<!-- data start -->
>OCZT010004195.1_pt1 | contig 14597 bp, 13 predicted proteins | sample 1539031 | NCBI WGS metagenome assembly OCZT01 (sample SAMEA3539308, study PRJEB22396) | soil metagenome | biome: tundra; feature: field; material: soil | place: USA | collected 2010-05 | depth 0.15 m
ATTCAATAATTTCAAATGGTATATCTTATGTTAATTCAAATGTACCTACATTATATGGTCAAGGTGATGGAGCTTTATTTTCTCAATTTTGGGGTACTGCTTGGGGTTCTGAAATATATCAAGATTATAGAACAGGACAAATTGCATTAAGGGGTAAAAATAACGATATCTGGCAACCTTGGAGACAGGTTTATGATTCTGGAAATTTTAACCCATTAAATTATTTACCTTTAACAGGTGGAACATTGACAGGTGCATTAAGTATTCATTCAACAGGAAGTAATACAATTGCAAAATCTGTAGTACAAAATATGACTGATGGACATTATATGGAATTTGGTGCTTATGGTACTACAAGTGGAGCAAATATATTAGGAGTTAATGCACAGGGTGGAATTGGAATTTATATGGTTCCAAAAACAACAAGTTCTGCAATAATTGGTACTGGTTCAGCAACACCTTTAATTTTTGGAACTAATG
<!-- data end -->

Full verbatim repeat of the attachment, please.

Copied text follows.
>OCZT010004195.1_pt1 | contig 14597 bp, 13 predicted proteins | sample 1539031 | NCBI WGS metagenome assembly OCZT01 (sample SAMEA3539308, study PRJEB22396) | soil metagenome | biome: tundra; feature: field; material: soil | place: USA | collected 2010-05 | depth 0.15 m
ATTCAATAATTTCAAATGGTATATCTTATGTTAATTCAAATGTACCTACATTATATGGTCAAGGTGATGGAGCTTTATTTTCTCAATTTTGGGGTACTGCTTGGGGTTCTGAAATATATCAAGATTATAGAACAGGACAAATTGCATTAAGGGGTAAAAATAACGATATCTGGCAACCTTGGAGACAGGTTTATGATTCTGGAAATTTTAACCCATTAAATTATTTACCTTTAACAGGTGGAACATTGACAGGTGCATTAAGTATTCATTCAACAGGAAGTAATACAATTGCAAAATCTGTAGTACAAAATATGACTGATGGACATTATATGGAATTTGGTGCTTATGGTACTACAAGTGGAGCAAATATATTAGGAGTTAATGCACAGGGTGGAATTGGAATTTATATGGTTCCAAAAACAACAAGTTCTGCAATAATTGGTACTGGTTCAGCAACACCTTTAATTTTTGGAACTAATG